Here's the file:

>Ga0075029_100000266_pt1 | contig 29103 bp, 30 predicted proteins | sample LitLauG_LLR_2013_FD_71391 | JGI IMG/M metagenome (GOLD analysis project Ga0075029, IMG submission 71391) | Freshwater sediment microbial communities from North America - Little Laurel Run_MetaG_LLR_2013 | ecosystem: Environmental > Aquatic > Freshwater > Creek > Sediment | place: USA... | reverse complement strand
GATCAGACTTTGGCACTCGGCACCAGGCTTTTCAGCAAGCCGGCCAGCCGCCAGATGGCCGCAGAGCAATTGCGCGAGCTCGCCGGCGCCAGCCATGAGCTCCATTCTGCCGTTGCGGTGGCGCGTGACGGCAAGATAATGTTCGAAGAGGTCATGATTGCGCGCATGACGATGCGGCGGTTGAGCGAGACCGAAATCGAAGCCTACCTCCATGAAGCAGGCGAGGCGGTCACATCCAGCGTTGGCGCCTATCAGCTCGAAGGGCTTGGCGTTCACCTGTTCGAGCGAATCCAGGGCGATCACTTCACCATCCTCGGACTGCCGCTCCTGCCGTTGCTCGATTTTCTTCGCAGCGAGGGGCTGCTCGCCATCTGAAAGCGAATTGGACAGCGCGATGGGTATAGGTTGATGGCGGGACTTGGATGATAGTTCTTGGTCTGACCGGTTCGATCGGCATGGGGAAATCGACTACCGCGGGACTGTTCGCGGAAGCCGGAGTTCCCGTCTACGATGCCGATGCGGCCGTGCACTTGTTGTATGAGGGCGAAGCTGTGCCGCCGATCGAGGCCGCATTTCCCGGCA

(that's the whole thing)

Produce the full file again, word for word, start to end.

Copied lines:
>Ga0075029_100000266_pt1 | contig 29103 bp, 30 predicted proteins | sample LitLauG_LLR_2013_FD_71391 | JGI IMG/M metagenome (GOLD analysis project Ga0075029, IMG submission 71391) | Freshwater sediment microbial communities from North America - Little Laurel Run_MetaG_LLR_2013 | ecosystem: Environmental > Aquatic > Freshwater > Creek > Sediment | place: USA... | reverse complement strand
GATCAGACTTTGGCACTCGGCACCAGGCTTTTCAGCAAGCCGGCCAGCCGCCAGATGGCCGCAGAGCAATTGCGCGAGCTCGCCGGCGCCAGCCATGAGCTCCATTCTGCCGTTGCGGTGGCGCGTGACGGCAAGATAATGTTCGAAGAGGTCATGATTGCGCGCATGACGATGCGGCGGTTGAGCGAGACCGAAATCGAAGCCTACCTCCATGAAGCAGGCGAGGCGGTCACATCCAGCGTTGGCGCCTATCAGCTCGAAGGGCTTGGCGTTCACCTGTTCGAGCGAATCCAGGGCGATCACTTCACCATCCTCGGACTGCCGCTCCTGCCGTTGCTCGATTTTCTTCGCAGCGAGGGGCTGCTCGCCATCTGAAAGCGAATTGGACAGCGCGATGGGTATAGGTTGATGGCGGGACTTGGATGATAGTTCTTGGTCTGACCGGTTCGATCGGCATGGGGAAATCGACTACCGCGGGACTGTTCGCGGAAGCCGGAGTTCCCGTCTACGATGCCGATGCGGCCGTGCACTTGTTGTATGAGGGCGAAGCTGTGCCGCCGATCGAGGCCGCATTTCCCGGCA